She shook her head and kept crying. After a minute, she said, “My English not so good. I cannot explain.”

I said, “Is someone ill? Has someone died?”

She sobbed some more and said, “No. It is my oldest son. He. . .it is not good with him. He is smoking.”

I asked, “Is it tobacco? Or something else? Is it drugs?” She nodded hard. Her son, in his 20’s, has started using drugs, and she was heartbroken.

I couldn’t help much because of the language barrier, but I said that God is merciful (one of the shared beliefs in both Christianity and Islam), and perhaps God will help. She clung to that like a life preserver and said, “Pray for me.”

People in our community are often afraid of our Pakistani neighbors, but when I told folks at meeting for worship that morning, they all agreed to pray. Another opportunity, another opening.

After meeting was over, I went out to see if she was still there, and she had gone. But two people came strolling out of the meeting cemetery, looking around with interest. I walked up to them and introduced myself. One was a middle-aged African-American woman who said she lived just down the street, and the other was a friend of hers from Connecticut who was visiting. They had seen the old buildings and wanted to know what went on here.

I gave them the two-minute elevator speech about Friends that I’ve given so many times, and they asked more questions. I offered to give them a tour of the meetinghouse, and they were excited – neither of them had ever been in a Quaker place of worship. They asked more and more questions – about the Underground Railroad, about women’s rights, about discernment and Quaker migrations and peace and quiet prayer. Not bad for a casual encounter.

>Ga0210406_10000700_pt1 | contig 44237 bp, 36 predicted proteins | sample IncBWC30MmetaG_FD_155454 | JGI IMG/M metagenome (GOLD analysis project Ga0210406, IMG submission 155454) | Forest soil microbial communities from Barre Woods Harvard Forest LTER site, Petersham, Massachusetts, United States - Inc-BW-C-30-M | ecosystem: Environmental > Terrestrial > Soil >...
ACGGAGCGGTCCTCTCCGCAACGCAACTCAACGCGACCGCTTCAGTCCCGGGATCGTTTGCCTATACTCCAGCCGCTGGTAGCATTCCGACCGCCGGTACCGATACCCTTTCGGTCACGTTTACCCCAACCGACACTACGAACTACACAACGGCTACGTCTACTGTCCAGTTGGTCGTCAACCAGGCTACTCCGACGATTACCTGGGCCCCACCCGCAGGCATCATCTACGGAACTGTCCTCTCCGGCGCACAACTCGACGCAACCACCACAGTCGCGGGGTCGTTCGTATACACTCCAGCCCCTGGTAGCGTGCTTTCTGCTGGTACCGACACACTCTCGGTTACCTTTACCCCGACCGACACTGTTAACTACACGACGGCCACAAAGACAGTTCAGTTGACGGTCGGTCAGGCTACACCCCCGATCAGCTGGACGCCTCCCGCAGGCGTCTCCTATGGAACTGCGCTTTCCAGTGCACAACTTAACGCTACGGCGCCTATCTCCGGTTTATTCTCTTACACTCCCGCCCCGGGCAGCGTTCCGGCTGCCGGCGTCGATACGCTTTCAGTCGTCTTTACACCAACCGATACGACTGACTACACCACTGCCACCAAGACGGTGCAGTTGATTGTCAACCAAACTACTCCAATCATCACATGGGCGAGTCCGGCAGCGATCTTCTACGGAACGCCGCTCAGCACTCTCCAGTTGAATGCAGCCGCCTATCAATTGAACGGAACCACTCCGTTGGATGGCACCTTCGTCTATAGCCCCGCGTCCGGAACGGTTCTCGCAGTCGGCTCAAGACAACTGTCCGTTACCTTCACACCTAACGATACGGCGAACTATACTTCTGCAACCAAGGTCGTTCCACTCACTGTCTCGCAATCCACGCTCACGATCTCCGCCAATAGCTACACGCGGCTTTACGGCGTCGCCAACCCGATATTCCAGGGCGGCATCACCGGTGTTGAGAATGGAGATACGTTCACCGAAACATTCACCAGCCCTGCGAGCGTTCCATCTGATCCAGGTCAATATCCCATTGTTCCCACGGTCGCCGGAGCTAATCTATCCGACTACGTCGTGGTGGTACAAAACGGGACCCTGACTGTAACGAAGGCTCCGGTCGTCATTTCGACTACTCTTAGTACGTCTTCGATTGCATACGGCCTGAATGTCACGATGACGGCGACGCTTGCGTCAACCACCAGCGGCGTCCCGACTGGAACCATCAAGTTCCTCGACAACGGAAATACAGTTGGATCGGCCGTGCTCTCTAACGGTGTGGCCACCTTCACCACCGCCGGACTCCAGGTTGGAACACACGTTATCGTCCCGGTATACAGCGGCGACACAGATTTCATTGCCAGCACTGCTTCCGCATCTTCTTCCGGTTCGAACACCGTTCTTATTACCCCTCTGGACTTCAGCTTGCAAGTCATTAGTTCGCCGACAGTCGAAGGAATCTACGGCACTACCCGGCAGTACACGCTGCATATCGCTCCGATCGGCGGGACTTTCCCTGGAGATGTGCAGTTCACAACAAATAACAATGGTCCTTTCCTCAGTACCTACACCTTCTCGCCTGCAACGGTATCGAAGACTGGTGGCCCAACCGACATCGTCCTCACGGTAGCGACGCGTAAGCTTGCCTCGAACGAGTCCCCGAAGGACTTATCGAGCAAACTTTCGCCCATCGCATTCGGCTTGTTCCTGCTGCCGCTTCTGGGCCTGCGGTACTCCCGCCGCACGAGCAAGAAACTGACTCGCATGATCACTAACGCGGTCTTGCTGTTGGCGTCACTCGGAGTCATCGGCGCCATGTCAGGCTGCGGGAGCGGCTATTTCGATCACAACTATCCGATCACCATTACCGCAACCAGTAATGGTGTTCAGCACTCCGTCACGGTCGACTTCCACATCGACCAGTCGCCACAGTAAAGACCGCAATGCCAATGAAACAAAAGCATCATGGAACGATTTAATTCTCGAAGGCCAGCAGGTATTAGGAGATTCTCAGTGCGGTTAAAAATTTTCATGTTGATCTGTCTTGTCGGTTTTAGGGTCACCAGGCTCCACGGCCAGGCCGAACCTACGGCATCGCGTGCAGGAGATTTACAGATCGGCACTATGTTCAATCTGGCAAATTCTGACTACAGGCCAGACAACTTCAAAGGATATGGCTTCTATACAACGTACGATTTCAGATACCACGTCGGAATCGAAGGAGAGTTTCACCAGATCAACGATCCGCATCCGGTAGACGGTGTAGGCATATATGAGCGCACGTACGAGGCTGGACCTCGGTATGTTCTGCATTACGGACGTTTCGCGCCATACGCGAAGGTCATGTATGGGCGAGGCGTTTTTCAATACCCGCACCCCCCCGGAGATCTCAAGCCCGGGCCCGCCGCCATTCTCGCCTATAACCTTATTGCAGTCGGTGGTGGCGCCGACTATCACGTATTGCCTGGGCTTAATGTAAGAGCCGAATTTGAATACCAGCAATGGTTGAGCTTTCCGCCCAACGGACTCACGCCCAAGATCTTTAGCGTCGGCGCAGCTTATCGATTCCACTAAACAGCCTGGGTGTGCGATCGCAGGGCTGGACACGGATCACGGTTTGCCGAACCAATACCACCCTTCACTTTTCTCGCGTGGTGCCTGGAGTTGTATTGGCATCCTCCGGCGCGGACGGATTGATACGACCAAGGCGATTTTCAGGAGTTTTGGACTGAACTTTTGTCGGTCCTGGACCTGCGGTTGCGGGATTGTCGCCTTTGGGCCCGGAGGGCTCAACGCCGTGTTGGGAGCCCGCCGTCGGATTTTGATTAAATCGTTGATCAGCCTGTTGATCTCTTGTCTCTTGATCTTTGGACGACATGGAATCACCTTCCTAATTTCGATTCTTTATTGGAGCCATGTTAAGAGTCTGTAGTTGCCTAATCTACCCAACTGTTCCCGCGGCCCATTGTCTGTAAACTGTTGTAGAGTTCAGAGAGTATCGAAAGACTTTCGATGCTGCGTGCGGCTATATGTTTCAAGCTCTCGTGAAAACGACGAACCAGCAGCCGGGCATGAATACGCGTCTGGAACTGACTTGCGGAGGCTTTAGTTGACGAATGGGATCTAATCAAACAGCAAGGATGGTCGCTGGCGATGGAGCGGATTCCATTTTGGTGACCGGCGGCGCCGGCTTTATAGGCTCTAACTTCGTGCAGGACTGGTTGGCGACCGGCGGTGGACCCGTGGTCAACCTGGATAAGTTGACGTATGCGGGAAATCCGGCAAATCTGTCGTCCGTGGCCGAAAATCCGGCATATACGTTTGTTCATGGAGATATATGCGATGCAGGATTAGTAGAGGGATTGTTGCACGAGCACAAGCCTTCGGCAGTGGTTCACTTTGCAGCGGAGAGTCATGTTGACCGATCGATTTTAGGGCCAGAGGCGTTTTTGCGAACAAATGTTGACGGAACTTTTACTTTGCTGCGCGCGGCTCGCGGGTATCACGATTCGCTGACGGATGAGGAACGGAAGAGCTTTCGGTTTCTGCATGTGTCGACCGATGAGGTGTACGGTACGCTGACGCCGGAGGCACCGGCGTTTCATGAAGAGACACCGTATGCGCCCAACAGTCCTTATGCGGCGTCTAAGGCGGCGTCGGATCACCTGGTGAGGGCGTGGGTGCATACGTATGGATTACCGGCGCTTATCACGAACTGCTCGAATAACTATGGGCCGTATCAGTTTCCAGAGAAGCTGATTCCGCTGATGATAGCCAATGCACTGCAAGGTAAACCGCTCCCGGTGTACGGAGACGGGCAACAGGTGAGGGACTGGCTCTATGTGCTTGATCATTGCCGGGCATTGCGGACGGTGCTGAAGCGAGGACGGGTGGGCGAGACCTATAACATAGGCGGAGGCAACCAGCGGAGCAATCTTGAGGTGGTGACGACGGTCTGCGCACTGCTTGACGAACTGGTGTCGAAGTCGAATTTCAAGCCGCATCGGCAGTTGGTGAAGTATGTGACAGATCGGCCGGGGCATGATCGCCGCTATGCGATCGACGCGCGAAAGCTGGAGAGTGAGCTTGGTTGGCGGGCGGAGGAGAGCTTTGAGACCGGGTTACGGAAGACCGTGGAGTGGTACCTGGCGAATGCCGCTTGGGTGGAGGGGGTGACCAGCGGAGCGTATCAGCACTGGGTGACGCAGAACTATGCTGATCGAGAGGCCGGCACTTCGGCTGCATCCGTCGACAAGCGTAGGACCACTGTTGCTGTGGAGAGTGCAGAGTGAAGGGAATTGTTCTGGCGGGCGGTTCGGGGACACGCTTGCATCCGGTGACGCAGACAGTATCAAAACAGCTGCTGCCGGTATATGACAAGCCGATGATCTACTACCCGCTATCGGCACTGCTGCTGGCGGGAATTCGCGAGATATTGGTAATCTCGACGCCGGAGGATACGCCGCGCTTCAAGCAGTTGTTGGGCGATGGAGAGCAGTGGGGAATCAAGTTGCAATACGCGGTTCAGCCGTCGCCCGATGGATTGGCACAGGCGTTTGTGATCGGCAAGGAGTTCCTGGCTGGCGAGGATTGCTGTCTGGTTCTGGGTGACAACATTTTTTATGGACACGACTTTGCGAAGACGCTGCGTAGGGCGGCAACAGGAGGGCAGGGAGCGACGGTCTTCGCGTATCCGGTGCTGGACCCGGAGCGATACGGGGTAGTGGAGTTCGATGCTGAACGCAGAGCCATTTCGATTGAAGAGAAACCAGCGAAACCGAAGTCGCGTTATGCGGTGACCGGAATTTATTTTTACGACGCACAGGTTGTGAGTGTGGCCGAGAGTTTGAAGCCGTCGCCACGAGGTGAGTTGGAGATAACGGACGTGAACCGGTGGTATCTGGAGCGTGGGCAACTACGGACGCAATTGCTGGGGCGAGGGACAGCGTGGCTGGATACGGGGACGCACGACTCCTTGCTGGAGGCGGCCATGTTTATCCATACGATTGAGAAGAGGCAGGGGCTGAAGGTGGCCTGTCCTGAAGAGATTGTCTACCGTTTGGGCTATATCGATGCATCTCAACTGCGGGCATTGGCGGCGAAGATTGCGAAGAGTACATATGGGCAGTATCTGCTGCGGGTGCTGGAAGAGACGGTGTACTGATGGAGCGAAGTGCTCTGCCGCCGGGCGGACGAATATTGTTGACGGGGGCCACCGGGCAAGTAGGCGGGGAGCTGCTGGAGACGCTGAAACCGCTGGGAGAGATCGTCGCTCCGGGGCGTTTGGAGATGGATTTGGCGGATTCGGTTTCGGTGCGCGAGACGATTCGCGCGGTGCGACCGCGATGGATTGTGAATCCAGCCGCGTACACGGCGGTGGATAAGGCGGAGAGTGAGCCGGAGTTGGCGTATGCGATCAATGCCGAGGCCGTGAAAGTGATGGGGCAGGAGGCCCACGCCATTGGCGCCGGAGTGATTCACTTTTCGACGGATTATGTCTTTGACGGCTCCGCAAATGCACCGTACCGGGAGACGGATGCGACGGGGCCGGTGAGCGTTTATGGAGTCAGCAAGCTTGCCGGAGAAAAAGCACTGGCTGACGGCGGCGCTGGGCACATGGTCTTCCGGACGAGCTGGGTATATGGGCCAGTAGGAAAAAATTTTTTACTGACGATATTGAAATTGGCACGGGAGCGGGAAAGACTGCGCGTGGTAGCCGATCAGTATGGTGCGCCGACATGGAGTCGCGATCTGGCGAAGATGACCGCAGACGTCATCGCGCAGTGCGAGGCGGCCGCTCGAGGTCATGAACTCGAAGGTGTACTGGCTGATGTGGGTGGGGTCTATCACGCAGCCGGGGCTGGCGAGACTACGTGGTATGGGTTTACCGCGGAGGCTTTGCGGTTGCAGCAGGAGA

One way for Friends to grow again is for us to be more open to the opportunities to reach out and listen, to be ready and willing to pray, to have prepared ourselves with basic information for people who want to know about us, to share the love of God on a simple human level.

As George put it so well, so many years ago:

“Be patterns, be examples in all countries, places, islands, nations wherever you come; that your carriage and life may preach among all sorts of people, and to them; then you will come to walk cheerfully over the world, answering that of God in everyone; whereby in them you may be a blessing, and make the witness of God in them to bless you.”

P.S. – the plumber never sent me a bill.

Looking backward